In his book Light Therapeutics (1910), Dr. John Harvey Kellogg stated “no non-medicinal remedy has ever found its way so rapidly into general favor as have devices for utilizing the physical properties of light in combating the inroads of disease” (3). Indeed, Kellogg’s work in using light to stimulate healing in the human body found a warm reception with not only his medical colleagues in America, but across the globe as well.

This small article is not so much meant to give an in-depth account of Kellogg’s light therapy practices and their origins (for that I am writing an entire chapter of my dissertation to describe), but rather to make readers of my work aware of some of the connections between past and present health technologies and possible future research interests of mine. While many in the United States might see saunas or spas as “unprofessional” medicine and a cultural phenomenon, there are plenty of marked health benefits to sauna usage such as stress relief and, predominantly, circulatory and heart health (see articles on saunas on Harvard Health Publishing’s website

But I am not interested in the practical health debates and theories of saunas as much as their origin and development. Traditional saunas and Turkish baths have been around for centuries, as have their various cultural counterparts. However, it was my recent encounter with infrared saunas that caught my interest as I am working on Kellogg’s light therapy techniques and their transatlantic and global connections. Specifically, I noticed a striking similarity between Kellogg’s light baths and the latest infrared saunas, which have found their way into popular American markets. For the purposes of brevity, I will only skim the development of Kellogg’s light baths and modern infrared saunas, and follow with some of my ideas.

light bath

Kellogg’s Light Bath Cabinet

Kellogg built his first electric light bath in 1891 and later displayed it at the Chicago Worlds Fair in 1893. It was, as far as he claimed, the first invention of its kind. Unlike the well known Turkish baths (which used steam to heat the air of an enclosed room) and a traditional Scandinavian sauna (a wood room or enclosure that was dry-heated via a stove often with stones around and on top of it), Kellogg’s light bath used incandescent light bulbs in an enclosed “cabinet” to heat the body and expose it to light rays. The light bath differed to the traditional sauna in that Kellogg was not as concerned in making people sweat as he was in the effects of “penetrating” light on the body. To utilize these effects Kellogg had to understand a good deal of the physics and properties of light, and beyond that, how the different waves of light affected the human body. A quick perusal of Light Therapeutics demonstrates Kellogg’s remarkable knowledge in the area of light therapy and his ability to utilize new and cutting-edge technology in his quest for health reform.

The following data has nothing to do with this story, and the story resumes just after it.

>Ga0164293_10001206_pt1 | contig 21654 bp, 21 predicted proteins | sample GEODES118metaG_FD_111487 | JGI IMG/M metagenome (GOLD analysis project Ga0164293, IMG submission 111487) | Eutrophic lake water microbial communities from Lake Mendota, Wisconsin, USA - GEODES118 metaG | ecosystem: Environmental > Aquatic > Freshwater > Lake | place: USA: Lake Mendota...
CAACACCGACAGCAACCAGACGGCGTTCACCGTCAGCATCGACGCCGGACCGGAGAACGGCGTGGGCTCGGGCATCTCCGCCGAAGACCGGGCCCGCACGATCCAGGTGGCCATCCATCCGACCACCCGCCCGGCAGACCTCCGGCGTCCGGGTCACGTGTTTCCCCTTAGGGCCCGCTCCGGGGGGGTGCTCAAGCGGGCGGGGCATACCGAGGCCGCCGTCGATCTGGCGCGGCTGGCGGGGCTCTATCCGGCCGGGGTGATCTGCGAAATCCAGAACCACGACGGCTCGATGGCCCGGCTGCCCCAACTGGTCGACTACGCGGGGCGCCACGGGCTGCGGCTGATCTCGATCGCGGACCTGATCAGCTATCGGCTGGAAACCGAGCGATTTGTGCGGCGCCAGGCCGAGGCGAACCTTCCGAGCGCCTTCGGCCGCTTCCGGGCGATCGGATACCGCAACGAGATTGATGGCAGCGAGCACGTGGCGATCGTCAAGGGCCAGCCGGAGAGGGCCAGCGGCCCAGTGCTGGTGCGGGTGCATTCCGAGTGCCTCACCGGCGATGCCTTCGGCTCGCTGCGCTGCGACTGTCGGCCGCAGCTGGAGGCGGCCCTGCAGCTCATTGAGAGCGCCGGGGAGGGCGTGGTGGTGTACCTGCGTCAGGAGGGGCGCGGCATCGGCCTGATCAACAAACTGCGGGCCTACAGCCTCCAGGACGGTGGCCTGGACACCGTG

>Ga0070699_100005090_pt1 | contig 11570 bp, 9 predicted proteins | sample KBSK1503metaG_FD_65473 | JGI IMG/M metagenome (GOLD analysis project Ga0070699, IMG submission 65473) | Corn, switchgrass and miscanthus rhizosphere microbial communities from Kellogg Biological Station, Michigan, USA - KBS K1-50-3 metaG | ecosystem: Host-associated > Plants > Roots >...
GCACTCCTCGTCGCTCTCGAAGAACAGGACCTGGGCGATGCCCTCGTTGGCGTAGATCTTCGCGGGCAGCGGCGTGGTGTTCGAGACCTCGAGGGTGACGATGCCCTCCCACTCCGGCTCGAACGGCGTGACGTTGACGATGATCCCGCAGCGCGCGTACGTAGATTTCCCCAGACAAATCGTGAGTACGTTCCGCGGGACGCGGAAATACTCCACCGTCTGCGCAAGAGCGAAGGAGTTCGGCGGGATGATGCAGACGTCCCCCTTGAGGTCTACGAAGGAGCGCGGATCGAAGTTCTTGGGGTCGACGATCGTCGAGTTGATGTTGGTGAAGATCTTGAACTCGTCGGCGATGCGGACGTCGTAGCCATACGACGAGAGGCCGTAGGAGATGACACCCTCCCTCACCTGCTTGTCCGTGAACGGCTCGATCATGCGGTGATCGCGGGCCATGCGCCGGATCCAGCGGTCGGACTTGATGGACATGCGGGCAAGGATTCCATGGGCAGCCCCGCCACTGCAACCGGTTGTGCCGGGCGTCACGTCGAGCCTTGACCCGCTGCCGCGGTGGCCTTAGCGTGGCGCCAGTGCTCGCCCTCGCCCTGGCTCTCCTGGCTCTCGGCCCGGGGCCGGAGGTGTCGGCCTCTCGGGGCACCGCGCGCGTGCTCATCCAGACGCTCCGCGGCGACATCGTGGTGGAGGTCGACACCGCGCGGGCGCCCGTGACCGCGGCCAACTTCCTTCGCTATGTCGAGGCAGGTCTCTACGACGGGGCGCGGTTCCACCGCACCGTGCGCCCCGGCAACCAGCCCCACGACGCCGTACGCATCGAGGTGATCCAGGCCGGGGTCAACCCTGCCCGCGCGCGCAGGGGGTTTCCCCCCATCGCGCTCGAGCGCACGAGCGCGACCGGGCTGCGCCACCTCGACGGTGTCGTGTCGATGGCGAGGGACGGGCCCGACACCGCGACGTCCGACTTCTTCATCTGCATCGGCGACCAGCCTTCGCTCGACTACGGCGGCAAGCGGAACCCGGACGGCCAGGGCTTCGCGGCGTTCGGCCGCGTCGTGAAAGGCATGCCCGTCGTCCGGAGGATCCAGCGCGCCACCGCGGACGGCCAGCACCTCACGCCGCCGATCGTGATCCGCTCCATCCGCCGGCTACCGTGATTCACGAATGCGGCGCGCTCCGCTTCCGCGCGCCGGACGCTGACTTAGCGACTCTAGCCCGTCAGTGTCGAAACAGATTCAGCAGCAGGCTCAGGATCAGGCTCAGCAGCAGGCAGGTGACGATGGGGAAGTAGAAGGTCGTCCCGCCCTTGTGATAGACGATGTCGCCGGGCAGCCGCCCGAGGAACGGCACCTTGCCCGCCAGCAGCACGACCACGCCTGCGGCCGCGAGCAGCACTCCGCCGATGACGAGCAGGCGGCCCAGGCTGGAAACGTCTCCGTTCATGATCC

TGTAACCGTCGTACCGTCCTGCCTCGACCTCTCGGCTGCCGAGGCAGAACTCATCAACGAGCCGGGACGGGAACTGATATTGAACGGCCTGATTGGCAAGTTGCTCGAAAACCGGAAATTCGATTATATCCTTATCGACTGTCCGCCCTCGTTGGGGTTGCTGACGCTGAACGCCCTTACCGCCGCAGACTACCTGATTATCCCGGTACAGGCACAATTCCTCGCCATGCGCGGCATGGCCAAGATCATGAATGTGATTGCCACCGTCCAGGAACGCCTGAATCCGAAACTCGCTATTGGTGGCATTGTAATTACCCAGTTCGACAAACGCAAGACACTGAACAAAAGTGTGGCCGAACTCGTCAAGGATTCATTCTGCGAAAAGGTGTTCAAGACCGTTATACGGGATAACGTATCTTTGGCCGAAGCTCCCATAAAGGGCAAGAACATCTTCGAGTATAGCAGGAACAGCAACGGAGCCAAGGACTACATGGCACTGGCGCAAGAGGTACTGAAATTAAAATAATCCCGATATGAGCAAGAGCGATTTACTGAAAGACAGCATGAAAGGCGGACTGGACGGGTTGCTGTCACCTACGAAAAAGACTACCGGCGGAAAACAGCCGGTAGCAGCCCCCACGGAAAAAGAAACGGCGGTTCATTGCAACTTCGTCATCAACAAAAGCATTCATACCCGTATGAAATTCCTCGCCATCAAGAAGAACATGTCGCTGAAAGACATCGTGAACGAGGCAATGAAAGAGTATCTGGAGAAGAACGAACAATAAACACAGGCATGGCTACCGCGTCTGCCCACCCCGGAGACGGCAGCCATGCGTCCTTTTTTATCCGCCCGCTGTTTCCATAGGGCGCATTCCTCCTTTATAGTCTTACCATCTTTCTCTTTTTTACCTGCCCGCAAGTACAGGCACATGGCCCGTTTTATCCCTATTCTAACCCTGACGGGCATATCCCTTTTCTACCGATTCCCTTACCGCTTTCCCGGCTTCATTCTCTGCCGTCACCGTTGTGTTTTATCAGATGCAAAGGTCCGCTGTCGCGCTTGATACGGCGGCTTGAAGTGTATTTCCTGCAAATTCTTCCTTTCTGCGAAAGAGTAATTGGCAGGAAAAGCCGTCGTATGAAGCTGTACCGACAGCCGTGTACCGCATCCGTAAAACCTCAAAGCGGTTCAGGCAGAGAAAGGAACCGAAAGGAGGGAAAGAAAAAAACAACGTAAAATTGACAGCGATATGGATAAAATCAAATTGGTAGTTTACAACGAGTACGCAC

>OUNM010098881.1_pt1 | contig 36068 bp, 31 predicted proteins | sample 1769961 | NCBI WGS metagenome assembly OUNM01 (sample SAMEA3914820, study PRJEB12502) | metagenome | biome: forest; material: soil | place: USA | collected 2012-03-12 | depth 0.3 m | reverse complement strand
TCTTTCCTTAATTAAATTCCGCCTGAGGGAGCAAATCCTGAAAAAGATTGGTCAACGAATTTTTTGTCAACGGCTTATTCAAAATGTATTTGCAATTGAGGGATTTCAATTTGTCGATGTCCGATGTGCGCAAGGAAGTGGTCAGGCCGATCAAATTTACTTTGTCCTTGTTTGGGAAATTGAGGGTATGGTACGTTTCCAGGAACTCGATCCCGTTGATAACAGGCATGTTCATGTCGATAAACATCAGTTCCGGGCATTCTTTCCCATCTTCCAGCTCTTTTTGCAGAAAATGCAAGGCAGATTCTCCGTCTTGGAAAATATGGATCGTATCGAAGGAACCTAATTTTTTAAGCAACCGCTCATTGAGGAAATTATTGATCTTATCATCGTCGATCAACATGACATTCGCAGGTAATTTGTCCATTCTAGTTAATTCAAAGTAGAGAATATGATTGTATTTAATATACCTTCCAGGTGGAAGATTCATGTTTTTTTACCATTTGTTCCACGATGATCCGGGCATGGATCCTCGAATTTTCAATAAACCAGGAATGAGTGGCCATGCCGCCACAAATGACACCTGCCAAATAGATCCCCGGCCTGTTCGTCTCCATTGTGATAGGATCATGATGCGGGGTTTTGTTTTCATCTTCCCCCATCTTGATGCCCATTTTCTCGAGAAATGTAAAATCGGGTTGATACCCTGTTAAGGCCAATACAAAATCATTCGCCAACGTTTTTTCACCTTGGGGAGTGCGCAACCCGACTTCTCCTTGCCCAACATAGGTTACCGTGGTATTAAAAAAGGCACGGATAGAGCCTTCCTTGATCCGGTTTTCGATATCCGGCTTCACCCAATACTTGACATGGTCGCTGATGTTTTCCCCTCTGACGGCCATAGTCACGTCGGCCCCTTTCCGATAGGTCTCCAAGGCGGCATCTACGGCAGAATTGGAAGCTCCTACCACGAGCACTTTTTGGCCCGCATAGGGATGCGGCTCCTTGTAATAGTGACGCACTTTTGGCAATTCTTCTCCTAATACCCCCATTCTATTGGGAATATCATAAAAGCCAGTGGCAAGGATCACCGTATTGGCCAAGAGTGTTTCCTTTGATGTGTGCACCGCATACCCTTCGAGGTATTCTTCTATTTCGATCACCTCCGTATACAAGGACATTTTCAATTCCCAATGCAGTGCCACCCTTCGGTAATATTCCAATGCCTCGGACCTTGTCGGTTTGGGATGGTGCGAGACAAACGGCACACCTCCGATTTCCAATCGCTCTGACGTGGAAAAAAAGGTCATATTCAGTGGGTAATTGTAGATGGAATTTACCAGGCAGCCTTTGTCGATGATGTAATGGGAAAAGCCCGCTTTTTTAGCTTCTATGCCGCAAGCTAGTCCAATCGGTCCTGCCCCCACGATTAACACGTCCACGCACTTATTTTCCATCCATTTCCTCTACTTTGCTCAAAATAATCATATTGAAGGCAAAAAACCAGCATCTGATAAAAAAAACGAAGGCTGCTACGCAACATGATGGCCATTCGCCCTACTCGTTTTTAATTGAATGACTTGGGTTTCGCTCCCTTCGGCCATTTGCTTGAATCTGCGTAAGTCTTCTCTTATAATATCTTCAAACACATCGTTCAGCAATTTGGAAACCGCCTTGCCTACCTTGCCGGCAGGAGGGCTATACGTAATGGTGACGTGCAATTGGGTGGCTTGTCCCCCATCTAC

Essentially, Kellogg understood light as divided into three categories:

  1. Ultra-violet Light—Also called Chemical Ray or Actinic Rays. Was useful for rashes and other skin conditions, but was to be used sparingly as prolonged exposure could cause damage to the body.
  2. Infrared Light—Also called Ultra-red, Dark, Thermic, and Heat-Rays. This light spectrum was the focal point of Kellogg’s light therapy. The body could withstand protracted exposure to infrared light and its therapeutic properties fell right in line with Kellogg’s movement for lifestyle reform.
  3. Visible Light—Consists of the visible spectrum of light detectable by the human eye as white or colored light. This light was not considered as useful for therapeutic purposes as ultra-violet or infrared light.EMspectrum

While Kellogg employed chemical rays in his practice, his focus on changing personal health habits as a preventive measure led him to embrace thermic rays in therapeutic treatment. Thermic rays could “pass through the skin and penetrate to a considerable depth, being converted into heat as they meet with resistance,” and Kellogg was adamant to “call attention to a therapeutic principle which so far as known has not been definitely recognized in phototherapy, namely: the therapeutic value of the effect produced upon the skin by the thermic rays”(Light Therapeutics, 41). The exposure of the skin to thermic rays predominantly caused dilation of the blood capillaries and veins and arteries, which assisted in better blood flow and body functions. Kellogg was quick to remind readers that the skin is seldom remembered as an organ in of itself, and that “the blood vessels of every important internal organ are very directly connected with the vessels of the skin, through arteries or veins, or both; so that it is possible to produce effects by means of local as well as general hyperemias of the skin, thus inducing collateral anemia of vascularly related parts” (Light Therapeutics, 44). In other words, treatment via thermic ray exposure to a patient’s skin could positively impact their interior organs and promote an overall improvement in health.

To harness the benefits of thermic rays for his patients Kellogg invented his “light cabinet,” which exposed the entire body to infrared light through incandescent bulbs. Since the technology to produce only infrared light did not yet exist—indeed the ability to create artificial light had only just been appreciated—Kellogg realized that low-powered incandescent bulbs would have to suffice to expose patients to the healing thermic light spectrum. His invention, which many considered a novelty at the time, gained considerable legitimacy when a contingent of Germans observed his exhibit at the 1893 Chicago World’s Fair. One unnamed German visited the Battle Creek Sanitarium to observe its implementation and returned to Germany intent on bringing this new medical technology to the populace. Soon after, Kellogg Lichtbaden where being built with remarkable speed throughout Germany, with the phenomenon spreading well beyond German borders. However, the Lichtbad was not seriously implemented as a medical tool until the eminent Dr. Wilhelm Winternitz of the Imperial University at Vienna, Austria provided his endorsement. Kellogg studied hydrotherapeutic technique under Winternitz early in his medical career, and the two doctors shared a warm rapport across the Atlantic.